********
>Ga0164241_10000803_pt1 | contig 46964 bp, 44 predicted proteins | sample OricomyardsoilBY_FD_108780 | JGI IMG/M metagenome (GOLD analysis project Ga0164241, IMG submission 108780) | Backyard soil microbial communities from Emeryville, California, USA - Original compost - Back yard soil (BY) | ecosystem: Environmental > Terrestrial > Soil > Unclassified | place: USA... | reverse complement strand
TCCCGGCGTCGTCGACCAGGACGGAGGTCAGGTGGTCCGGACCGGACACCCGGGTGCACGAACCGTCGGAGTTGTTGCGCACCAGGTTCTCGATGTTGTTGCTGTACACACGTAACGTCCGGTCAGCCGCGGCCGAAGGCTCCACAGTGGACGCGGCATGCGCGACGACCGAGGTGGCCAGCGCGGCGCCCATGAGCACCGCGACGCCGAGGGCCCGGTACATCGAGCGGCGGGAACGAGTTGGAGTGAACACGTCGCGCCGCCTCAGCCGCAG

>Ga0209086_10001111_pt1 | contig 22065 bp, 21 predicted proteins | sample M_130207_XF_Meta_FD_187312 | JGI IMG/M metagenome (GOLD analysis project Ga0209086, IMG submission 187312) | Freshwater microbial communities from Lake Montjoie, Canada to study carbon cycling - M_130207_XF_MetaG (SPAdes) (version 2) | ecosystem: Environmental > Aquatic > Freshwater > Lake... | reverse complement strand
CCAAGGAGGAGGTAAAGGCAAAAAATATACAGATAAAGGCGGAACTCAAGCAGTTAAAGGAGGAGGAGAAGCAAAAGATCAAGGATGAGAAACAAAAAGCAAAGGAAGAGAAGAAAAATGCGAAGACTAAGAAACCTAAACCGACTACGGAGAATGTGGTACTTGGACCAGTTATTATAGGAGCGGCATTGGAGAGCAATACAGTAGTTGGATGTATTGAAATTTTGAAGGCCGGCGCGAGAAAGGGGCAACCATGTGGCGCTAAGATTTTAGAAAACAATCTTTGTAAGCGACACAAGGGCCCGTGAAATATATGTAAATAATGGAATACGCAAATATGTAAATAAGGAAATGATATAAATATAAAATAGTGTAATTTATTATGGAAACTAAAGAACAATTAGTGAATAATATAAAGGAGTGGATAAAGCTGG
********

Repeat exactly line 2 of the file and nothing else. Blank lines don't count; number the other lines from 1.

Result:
TCCCGGCGTCGTCGACCAGGACGGAGGTCAGGTGGTCCGGACCGGACACCCGGGTGCACGAACCGTCGGAGTTGTTGCGCACCAGGTTCTCGATGTTGTTGCTGTACACACGTAACGTCCGGTCAGCCGCGGCCGAAGGCTCCACAGTGGACGCGGCATGCGCGACGACCGAGGTGGCCAGCGCGGCGCCCATGAGCACCGCGACGCCGAGGGCCCGGTACATCGAGCGGCGGGAACGAGTTGGAGTGAACACGTCGCGCCGCCTCAGCCGCAG